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Today's Stichomancy for Steven Spielberg

The first excerpt represents the past or something you must release, and is drawn from Stories From the Old Attic by Robert Harris:

friend or the beheading of an enemy. He had absolute say over the life or death, the happiness or suffering, of millions of people of every rank and degree, from the most exalted noble in a seaside mansion to the most unfortunate street urchin in a grimy and stifling hovel. Such a thought sometimes gave the king half a smile, but he was still not happy.

"Perhaps what the king needs is love," said the eunuch in charge of the king's harem. "If he would marry a new variety of ever more beautiful wives, he would perchance find happiness among them." So the king decided to realize this scenario in three dimensions and searched throughout his kingdom for the most desirable women he

The second excerpt represents the present or the deciding factor of the moment, and is drawn from Catriona by Robert Louis Stevenson:

well; and must walk about and drop me curtseys to display them and to be admired. I am sure I did it with an ill grace, for I thought to have choked upon the words.

"Well," she said, "if you will not be caring for my pretty clothes, see what I have done with our two chambers." And she showed me the place all very finely swept, and the fires glowing in the two chimneys.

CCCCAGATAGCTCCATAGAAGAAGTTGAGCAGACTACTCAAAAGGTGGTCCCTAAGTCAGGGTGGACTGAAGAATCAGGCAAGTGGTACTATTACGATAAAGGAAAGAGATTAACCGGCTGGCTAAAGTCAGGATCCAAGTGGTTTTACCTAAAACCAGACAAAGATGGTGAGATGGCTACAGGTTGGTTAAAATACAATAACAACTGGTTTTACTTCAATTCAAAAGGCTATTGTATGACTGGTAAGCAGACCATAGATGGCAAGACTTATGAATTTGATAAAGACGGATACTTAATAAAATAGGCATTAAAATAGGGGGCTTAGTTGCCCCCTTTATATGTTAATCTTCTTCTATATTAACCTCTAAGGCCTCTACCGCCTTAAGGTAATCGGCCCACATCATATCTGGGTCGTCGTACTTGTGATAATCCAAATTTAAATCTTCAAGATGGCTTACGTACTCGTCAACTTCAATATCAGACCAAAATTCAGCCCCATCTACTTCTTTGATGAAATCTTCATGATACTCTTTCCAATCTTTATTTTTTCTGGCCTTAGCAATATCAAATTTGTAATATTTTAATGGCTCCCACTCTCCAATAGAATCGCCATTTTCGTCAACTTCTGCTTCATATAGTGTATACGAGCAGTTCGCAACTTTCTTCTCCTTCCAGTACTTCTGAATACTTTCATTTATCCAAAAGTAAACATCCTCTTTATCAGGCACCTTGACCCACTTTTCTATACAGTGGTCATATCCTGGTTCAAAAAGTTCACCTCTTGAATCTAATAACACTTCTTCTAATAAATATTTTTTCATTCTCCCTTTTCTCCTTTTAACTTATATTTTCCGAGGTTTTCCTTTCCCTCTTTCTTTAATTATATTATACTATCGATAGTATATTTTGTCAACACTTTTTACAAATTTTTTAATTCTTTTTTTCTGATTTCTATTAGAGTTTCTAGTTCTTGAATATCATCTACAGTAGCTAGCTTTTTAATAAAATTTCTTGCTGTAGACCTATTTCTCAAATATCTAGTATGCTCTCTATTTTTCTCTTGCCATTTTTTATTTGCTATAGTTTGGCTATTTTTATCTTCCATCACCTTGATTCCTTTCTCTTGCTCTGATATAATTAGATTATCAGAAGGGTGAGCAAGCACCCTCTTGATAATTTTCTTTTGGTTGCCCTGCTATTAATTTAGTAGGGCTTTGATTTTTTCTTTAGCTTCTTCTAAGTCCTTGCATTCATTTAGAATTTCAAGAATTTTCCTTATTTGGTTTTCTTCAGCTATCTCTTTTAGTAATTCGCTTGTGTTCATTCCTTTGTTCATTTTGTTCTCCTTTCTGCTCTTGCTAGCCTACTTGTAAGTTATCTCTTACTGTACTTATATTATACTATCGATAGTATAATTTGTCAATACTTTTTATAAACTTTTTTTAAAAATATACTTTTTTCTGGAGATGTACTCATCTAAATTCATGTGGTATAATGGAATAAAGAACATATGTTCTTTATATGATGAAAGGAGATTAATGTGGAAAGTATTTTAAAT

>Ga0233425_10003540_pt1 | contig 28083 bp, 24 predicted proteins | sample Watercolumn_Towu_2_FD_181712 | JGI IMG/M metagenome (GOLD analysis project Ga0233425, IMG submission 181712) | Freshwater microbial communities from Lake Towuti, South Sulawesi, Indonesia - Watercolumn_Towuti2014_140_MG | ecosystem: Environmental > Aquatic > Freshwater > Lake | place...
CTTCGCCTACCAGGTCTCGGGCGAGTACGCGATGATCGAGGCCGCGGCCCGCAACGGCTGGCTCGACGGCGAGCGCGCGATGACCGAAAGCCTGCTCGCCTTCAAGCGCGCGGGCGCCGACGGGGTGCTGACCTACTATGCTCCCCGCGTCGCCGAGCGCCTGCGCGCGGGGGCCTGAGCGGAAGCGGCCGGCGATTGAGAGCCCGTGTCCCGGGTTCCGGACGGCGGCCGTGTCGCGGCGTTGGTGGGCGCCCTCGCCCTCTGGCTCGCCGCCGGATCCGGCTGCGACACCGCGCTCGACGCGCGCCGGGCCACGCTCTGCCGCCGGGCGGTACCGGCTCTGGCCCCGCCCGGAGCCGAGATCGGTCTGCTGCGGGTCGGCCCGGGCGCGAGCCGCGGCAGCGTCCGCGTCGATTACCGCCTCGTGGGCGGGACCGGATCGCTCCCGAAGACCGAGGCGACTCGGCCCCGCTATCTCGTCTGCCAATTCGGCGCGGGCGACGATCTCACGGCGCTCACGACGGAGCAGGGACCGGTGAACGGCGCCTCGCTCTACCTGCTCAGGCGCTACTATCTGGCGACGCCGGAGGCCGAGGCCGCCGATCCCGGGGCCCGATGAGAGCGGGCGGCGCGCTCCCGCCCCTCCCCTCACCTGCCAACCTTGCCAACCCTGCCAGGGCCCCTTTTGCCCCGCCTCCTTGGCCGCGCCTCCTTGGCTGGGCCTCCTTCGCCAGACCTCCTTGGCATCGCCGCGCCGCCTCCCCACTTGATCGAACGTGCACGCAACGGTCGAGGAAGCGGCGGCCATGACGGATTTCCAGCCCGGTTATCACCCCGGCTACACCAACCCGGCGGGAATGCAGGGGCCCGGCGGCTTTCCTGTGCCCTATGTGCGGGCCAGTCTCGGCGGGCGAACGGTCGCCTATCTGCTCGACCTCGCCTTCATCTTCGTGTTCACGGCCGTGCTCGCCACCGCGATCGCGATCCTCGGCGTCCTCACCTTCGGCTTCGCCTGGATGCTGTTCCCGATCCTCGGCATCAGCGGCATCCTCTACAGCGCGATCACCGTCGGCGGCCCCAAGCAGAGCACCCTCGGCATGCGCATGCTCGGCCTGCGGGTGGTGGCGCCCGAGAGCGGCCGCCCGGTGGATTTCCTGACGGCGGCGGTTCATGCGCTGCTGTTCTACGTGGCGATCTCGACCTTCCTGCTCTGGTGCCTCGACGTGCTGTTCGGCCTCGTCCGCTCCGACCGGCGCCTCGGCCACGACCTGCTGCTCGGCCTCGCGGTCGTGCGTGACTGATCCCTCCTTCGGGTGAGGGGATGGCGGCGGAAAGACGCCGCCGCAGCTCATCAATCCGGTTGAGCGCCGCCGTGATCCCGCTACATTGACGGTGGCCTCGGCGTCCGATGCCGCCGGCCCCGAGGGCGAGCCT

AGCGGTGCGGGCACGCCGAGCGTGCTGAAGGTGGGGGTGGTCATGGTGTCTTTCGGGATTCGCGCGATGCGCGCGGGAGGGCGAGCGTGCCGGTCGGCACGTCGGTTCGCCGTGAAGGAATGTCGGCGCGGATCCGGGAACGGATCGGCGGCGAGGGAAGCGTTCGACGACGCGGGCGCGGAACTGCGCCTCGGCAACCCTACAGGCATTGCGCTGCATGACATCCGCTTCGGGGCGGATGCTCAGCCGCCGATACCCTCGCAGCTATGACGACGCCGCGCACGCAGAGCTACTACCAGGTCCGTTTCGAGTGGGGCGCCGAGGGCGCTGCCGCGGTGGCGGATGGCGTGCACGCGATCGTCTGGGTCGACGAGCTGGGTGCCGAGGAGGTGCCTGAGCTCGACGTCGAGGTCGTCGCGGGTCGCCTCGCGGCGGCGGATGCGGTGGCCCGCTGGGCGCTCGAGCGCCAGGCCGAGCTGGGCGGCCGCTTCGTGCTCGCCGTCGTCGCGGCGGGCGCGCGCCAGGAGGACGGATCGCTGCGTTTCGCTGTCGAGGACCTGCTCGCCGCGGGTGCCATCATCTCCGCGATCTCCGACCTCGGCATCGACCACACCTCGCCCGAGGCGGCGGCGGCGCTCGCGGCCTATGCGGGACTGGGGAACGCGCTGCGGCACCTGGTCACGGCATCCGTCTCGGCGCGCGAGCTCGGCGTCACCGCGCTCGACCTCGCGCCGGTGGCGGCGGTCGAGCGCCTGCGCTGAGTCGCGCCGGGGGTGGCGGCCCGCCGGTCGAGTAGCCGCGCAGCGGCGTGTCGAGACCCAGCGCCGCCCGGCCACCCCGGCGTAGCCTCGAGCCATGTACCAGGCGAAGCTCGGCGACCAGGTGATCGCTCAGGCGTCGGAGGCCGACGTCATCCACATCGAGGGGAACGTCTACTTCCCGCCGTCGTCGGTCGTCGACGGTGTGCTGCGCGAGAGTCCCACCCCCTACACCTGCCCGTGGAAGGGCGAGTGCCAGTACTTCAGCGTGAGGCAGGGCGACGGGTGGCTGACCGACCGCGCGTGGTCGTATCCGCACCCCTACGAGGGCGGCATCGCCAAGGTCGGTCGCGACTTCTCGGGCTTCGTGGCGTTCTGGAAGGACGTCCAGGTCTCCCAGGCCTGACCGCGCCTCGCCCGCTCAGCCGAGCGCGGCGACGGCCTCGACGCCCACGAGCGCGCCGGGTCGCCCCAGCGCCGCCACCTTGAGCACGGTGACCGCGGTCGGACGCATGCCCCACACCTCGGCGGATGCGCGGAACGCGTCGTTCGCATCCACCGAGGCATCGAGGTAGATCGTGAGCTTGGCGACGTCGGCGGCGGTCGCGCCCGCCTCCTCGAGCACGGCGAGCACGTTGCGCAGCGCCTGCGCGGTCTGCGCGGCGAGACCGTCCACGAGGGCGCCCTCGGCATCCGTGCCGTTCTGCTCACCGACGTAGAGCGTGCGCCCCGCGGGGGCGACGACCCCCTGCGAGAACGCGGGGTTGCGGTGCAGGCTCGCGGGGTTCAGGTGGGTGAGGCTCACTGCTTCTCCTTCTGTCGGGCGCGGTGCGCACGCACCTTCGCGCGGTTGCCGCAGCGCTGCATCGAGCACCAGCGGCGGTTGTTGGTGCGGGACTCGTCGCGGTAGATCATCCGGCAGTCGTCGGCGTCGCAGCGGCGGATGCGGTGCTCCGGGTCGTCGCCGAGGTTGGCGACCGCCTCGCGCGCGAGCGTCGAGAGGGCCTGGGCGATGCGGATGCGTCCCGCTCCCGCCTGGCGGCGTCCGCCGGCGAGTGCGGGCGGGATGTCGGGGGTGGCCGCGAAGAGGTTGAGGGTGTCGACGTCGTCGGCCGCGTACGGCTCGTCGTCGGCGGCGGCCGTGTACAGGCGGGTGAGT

I was glad of a chance to seem a little more severe than I quite felt. "Catriona," said I, "I am very much displeased with you, and you must never again lay a hand upon my room. One of us two must have the rule while we are here together; it is most fit it should be I who am both the man and the elder; and I give you that for my command."

The third excerpt represents the future or something you must embrace, and is drawn from Beast in the Jungle by Henry James:

being weak, he waked up to another matter beside. It all hung together; they were subject, he and the great vagueness, to an equal and indivisible law. When the possibilities themselves had accordingly turned stale, when the secret of the gods had grown faint, had perhaps even quite evaporated, that, and that only, was failure. It wouldn't have been failure to be bankrupt, dishonoured, pilloried, hanged; it was failure not to be anything. And so, in the dark valley into which his path had taken its unlooked-for twist, he wondered not a little as he groped. He didn't care what awful crash might overtake him, with what ignominy or what monstrosity he might yet he associated--since he wasn't